The 2015 wildfire season continues to rage throughout the West, as historic drought conditions and record temperatures have pushed many states’ fire suppression capacities to their breaking points.
As of Monday morning, at least 13 large fires burned across the central and eastern portion of Washington, while 11 burned across Oregon. All told, 65 major wildfires are currently burning across seven Western states. According to the National Interagency Fire Center statistics, more than 27,000 firefighters are deployed across the country. To date, this years’ fire season has burned 7,487,737 total acres, more than any other season in the last 10 years.
“Nationally, the system is pretty tapped,” Rob Allen, the deputy incident commander for the fires around the Cascade Mountain resort town of Chelan, told the Associated Press last Wednesday. “Everything is being used right now, so competition for resources is fierce.”
How much water does California’s oil and gas industry actually use? We still don’t know, despite a 2014 law signed by Governor Jerry Brown that went into effect this year requiring companies to report on all water produced, used and disposed of by oilfield operations.
Oil and gas regulators with California’s Division of Oil, Gas and Geothermal Resources (DOGGR) missed the first reporting deadline, April 30, claiming they had simply received too much data to process in time. But now we know there was probably another reason: hundreds of companies had flat out refused to obey the law.
In fact, more than 100 companies still refuse to comply with the water reporting requirements altogether.
Farmland near Corcoran in the southern San Joaquin Valley sank 13 inches in just eight months last year. To the north, near El Nido, the land surface dropped about 10 inches.
Along a major canal near Los Banos, the ground has sunk so much that the concrete sides cracked. Nearby, a bridge over another canal had dropped so low it had to be demolished and replaced with a higher structure.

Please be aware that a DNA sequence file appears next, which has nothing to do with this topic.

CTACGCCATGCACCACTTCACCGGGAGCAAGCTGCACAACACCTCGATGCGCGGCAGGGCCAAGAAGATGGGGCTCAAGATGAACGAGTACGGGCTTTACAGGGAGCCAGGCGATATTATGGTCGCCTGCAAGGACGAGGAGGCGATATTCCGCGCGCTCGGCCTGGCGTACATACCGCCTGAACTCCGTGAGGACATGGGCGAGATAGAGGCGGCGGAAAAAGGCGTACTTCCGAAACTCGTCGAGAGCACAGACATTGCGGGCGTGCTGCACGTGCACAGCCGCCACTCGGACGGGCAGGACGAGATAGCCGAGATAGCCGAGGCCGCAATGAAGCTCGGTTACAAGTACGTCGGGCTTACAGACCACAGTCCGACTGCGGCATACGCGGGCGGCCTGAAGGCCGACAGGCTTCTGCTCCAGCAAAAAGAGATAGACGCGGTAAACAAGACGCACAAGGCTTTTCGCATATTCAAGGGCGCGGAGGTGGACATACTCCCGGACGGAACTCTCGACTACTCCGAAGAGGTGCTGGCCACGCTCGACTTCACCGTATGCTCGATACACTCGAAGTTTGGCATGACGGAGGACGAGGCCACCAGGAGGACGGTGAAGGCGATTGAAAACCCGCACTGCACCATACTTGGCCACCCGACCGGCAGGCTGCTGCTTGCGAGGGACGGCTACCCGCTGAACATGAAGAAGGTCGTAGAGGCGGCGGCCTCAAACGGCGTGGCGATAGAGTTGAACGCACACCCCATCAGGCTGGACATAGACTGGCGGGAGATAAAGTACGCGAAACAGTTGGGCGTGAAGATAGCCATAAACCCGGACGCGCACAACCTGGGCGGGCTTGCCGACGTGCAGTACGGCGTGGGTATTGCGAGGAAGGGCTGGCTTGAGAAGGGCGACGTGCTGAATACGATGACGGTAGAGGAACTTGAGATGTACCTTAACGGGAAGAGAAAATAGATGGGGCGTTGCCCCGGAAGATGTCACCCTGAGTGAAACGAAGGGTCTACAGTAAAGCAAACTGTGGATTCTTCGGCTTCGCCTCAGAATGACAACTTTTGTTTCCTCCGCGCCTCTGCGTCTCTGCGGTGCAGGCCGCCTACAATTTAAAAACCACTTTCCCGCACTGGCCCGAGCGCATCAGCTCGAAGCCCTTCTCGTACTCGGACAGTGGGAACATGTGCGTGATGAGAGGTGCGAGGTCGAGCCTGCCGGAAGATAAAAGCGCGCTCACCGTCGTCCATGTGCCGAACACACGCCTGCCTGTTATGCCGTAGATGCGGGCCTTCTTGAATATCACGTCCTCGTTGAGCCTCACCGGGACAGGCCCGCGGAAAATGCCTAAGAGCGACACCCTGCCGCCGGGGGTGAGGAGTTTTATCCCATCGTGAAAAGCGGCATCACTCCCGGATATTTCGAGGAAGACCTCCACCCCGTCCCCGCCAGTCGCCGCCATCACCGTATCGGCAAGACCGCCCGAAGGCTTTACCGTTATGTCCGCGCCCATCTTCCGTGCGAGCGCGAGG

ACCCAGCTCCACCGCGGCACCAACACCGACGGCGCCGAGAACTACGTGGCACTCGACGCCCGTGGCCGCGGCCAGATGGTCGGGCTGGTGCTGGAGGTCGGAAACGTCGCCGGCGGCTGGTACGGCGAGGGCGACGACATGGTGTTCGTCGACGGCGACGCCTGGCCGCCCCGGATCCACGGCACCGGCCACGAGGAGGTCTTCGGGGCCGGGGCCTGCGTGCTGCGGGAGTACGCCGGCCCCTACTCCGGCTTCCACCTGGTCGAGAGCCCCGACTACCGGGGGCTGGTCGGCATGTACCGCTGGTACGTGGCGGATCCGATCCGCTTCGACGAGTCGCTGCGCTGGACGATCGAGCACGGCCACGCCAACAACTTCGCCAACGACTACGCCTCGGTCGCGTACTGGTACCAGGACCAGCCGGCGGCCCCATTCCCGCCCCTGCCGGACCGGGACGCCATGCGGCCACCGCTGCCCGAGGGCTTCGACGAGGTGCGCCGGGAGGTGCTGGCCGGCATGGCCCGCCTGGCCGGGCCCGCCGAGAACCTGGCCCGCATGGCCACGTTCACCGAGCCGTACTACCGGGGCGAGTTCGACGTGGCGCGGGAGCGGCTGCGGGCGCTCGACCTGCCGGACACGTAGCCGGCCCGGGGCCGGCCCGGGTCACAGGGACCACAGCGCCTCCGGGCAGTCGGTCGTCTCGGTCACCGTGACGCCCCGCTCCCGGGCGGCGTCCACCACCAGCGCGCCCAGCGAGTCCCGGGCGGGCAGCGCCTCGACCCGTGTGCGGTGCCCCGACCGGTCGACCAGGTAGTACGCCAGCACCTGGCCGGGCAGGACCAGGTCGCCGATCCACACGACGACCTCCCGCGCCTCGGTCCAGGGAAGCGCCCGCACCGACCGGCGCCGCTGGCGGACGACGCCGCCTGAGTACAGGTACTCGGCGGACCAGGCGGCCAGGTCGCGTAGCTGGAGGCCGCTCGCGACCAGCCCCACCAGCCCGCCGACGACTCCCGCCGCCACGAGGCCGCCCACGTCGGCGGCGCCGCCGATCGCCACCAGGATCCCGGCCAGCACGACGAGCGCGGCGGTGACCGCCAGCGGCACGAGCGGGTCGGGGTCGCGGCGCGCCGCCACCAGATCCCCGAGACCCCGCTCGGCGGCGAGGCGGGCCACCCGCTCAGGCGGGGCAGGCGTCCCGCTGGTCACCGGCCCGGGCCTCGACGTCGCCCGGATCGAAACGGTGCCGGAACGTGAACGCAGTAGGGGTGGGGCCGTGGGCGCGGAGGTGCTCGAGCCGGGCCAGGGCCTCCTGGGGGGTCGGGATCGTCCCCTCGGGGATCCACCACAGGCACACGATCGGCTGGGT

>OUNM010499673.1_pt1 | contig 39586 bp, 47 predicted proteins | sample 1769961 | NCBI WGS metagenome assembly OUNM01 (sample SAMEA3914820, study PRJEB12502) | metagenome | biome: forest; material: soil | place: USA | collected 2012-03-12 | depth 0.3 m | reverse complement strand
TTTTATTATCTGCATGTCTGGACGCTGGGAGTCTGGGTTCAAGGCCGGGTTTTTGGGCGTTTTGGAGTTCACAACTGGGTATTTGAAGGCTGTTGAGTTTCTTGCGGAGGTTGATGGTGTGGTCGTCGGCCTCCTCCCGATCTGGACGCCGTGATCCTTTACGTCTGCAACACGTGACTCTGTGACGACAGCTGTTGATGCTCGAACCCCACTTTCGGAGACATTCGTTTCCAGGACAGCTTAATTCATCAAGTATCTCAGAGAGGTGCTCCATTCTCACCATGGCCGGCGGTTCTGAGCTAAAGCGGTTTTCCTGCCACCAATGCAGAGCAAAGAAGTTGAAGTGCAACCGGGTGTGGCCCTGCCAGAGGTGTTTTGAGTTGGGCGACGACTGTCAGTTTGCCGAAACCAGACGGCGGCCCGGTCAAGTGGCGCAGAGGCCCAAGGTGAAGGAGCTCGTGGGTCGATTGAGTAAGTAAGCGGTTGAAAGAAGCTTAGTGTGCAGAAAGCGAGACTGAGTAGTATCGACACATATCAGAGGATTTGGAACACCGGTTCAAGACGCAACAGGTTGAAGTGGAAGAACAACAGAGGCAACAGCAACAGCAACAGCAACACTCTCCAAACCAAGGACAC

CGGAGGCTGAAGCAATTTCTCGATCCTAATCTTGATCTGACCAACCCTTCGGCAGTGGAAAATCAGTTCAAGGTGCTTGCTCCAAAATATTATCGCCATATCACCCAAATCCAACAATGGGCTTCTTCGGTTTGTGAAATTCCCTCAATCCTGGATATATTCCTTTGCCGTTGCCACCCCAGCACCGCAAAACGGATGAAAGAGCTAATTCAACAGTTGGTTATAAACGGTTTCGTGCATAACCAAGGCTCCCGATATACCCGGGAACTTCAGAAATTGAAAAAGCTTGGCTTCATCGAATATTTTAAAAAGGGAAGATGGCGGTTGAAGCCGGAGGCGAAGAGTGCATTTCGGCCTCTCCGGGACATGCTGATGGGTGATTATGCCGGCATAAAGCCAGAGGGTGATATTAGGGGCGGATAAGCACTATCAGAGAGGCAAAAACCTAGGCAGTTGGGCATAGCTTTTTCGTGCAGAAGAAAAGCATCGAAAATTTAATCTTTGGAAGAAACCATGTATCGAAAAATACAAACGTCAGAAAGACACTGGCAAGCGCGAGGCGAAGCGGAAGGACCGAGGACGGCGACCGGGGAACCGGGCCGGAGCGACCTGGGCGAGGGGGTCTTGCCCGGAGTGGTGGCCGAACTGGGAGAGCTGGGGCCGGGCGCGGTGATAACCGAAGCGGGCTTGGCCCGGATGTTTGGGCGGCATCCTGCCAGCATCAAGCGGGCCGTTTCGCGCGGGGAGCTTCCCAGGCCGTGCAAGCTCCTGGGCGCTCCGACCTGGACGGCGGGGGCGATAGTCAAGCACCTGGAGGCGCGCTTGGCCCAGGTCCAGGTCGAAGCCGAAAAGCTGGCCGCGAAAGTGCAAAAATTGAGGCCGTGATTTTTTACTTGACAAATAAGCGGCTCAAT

Groundwater over-pumping is causing some parts of the San Joaquin Valley to sink faster than ever, according to a NASA report released Wednesday.
A full-grown giant sequoia is a thirsty tree. In the height of summer, the millenia-old behemoths, some of which grow upwards of 30 stories tall, can guzzle 500 to 800 gallons of water per day. They can also survive a variety of scourges that would fell an inferior conifer -- beetles, wildfires, storms. But scientists are worried the species may have met its match in the ongoing California drought.
Nate Stephenson, a research ecologist with the U.S. Geological Survey, was walking through the woods last year when he noticed some of the trees he'd been studying for decades had dropped most of their leaves. He joined forces with other researchers from the USGS, as well as from the National Park Service, U.S. Forest Service, Stanford University and the Carnegie Airborne Observatory, to launch a comprehensive health study on the sequoia.
Historians may look to 2015 as the year when shit really started hitting the fan. Some snapshots: In just the past few months, record-setting heat waves in Pakistan and India each killed more than 1,000 people. In Washington state's Olympic National Park, the rainforest caught fire for the first time in living memory. London reached 98 degrees Fahrenheit during the hottest July day ever recorded in the U.K.; The Guardian briefly had to pause its live blog of the heat wave because its computer servers overheated. In California, suffering from its worst drought in a millennium, a 50-acre brush fire swelled seventyfold in a matter of hours, jumping across the I-15 freeway during rush-hour traffic. Then, a few days later, the region was pounded by intense, virtually unheard-of summer rains.